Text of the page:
We got the surprise of the week earlier today when we were testing one of the newer Unity-based apps for iOS. We have assumed for a long time that Apple, Inc. was controlling all aspects of the iOS infrastructure. That means all hardware, software, interfaces, advertising, and any other aspect of iOS device life with more than a billion iOS devices.
Our assumptions though seemingly hit a major roadblock this week when we discovered that third parties were not only the ones in control of the apps, but also the ads that get served. This came about due to the app that we were testing began showing severe anomalies to what is the normally accepted behavior of an app.
We were testing an app called Galaxy Attack:Space Shooter version 1.4 by Dao Vu Duc Minh, which serves advertisements as part of the gameplay and at the end of each level. The app was updated in November and the game itself has a reasonable level of approval with the iOS community at large.
We discovered that the advertisements being served as part of the game are not coming from Apple themselves, but instead from Unity. Yes, that Unity. The one that makes the popular 3D game engines. What we discovered is that Unity is using embedded videos in the ad and that the physical video is what is actually bypassing the sound controls on the iPhone.
While the advertisements are pretty much the same as with other apps, one has no choice but to view them to continue using the app. They are basically forced upon the user without concern for type or value to the user. One can imagine being that three hour long meeting, playing in the back row of the room and suddenly all eyes are on you. Sound far-fetched? It wont be if you play any of the games that have this type of advertising in their repertoire.
This type of behavior, while somewhat accepted these days by users, is according to what we can find, against the Apple Development Guidelines section 3.2.2 (Sub section iii)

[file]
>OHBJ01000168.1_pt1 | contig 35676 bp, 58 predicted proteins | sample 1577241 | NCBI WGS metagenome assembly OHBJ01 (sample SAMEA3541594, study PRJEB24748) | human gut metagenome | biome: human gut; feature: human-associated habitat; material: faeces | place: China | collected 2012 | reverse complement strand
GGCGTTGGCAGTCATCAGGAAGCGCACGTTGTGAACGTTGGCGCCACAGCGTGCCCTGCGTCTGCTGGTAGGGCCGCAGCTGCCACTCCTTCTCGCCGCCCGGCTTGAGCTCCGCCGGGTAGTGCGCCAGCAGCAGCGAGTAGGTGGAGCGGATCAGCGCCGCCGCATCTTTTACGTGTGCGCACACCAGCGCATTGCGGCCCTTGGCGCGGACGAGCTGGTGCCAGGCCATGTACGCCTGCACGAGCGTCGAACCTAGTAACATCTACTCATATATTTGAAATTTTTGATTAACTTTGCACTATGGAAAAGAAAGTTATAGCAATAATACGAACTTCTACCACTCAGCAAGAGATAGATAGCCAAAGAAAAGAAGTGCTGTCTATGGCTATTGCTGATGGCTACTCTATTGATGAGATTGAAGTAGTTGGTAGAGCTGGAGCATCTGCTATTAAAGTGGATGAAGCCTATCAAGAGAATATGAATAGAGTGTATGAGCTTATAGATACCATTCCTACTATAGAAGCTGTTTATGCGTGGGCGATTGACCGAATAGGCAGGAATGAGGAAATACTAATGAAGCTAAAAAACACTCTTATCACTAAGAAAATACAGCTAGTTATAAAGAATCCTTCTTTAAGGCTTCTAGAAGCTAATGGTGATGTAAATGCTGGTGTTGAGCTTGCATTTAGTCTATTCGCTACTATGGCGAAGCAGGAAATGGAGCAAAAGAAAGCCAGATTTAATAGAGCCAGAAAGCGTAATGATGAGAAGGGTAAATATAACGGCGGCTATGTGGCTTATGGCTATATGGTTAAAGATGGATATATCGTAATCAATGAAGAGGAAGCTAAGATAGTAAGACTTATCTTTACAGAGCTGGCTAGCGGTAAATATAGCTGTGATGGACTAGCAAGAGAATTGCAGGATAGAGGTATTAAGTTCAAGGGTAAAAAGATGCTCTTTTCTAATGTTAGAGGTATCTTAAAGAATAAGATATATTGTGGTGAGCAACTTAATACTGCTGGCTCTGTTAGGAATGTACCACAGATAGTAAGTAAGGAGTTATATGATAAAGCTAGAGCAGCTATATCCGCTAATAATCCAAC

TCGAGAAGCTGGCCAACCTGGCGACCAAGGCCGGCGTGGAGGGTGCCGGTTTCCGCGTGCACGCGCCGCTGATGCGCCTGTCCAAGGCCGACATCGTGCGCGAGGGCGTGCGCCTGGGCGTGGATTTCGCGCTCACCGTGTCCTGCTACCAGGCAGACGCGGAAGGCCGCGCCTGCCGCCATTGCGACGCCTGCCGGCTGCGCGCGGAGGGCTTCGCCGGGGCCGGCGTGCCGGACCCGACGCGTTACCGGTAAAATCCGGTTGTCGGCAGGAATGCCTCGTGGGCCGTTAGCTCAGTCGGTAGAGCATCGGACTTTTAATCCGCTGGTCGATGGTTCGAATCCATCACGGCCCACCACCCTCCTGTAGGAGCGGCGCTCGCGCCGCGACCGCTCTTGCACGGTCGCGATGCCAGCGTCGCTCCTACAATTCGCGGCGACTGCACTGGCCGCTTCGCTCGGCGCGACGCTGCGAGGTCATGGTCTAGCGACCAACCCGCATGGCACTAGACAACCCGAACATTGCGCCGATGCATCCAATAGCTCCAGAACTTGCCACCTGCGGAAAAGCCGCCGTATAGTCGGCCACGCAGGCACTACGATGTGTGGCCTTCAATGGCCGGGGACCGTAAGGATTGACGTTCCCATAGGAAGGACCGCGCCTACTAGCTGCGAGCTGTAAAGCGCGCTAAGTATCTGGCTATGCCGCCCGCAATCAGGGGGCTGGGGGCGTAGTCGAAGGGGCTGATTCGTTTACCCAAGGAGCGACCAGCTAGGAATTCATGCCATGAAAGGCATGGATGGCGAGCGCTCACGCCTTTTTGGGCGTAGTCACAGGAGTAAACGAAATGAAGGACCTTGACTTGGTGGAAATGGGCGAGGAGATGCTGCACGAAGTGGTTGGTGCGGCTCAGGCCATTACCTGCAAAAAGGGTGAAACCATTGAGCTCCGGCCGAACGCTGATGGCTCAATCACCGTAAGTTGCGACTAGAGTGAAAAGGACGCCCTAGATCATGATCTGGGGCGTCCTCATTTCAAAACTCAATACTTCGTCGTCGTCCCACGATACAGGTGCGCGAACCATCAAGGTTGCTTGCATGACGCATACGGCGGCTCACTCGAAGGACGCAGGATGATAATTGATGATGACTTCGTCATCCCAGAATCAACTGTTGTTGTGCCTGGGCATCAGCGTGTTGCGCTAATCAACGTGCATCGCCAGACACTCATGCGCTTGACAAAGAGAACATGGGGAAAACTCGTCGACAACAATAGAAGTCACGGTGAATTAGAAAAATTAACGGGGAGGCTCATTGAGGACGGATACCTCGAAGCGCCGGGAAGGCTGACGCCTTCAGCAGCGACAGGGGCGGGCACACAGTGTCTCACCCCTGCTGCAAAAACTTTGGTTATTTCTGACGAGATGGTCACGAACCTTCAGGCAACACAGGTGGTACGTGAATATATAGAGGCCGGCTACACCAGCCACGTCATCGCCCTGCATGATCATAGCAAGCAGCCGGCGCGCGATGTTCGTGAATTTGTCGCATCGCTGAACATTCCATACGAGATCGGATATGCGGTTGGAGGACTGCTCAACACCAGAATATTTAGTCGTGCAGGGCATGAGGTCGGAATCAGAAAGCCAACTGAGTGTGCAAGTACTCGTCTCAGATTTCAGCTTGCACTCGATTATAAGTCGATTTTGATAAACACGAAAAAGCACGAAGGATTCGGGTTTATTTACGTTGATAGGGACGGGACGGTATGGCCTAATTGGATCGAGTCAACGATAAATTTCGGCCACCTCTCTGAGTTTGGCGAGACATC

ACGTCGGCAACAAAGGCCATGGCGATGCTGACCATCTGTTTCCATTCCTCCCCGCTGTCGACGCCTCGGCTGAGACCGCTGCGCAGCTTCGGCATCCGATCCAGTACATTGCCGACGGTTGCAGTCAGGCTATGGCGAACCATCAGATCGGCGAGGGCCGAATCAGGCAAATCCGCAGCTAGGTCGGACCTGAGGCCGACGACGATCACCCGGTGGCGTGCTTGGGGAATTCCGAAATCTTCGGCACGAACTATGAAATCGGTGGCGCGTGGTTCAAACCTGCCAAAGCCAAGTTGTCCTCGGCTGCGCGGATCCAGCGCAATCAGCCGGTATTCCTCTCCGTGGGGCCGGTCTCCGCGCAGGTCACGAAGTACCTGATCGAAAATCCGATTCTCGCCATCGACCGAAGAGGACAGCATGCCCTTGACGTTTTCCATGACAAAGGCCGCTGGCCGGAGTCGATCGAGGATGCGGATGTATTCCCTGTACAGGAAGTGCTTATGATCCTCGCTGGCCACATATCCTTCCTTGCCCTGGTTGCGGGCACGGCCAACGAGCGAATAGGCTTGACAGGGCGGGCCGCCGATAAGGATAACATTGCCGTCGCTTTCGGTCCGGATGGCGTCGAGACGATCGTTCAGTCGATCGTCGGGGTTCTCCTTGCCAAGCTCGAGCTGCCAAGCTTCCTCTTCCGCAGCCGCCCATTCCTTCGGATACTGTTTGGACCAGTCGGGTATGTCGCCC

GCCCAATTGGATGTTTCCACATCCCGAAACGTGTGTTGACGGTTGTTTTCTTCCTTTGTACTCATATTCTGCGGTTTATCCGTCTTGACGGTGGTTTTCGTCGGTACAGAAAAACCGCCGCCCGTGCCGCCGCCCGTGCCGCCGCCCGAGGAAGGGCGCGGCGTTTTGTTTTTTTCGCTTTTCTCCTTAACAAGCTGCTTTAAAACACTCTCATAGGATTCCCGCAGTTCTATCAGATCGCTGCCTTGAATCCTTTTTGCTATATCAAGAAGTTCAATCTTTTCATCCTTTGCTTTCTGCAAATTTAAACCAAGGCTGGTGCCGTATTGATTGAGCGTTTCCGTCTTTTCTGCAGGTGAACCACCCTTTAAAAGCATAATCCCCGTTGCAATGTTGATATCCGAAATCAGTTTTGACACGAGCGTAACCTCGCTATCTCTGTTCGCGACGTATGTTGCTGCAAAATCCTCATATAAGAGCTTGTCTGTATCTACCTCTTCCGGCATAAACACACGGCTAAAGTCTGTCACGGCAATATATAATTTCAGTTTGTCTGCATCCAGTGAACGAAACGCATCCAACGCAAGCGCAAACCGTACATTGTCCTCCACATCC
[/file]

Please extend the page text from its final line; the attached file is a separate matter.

This perspective of forced ads is not unheard of with free apps on iOS, however, with nearly every free app having some forced advertising. This aspect is fine in some respect compared to being forced to listen to the sound of the ad. This is exactly what is now happening via the Unity ads.
When the advertisement begins, the sound starts playing full volume for another app called Tik Tok. The device’s mute button was enabled, so this was a surprise.
While forcing advertisements is, as show in Section 2.5.9 of the Apple Developer requirements, against Apple policy with iOS apps according to their development requirements, attempting to or actually circumventing the built-in user device controls are absolutely against the same requirements.
Unity has even gone so far as to embed their own sound control into the advertisement that was being served. This alone shows that they are absolutely aware that they are circumventing the standard device controls. And if they can circumvent the mute switch, then what else can they circumvent?
Have we gotten to the point with iOS apps where the security of the device and a user’s settings are no longer being respected, and is this a common occurrence? Considering the size of the companies involved, I would say not.
Most of all, what surprises us the most is the fact that Apple, Inc. has not rejected advertisers who abuse the system like this. Apple for the past 11 years has rejected all kinds of apps and advertisers for even the smallest of infractions or anomalies. Why now have they begun allowing these types of practices without so much of a whimper from them.
We have reached out to both Unity and to Apple, Inc. for comment on this issue, but at press time had yet to have received a reply from either one.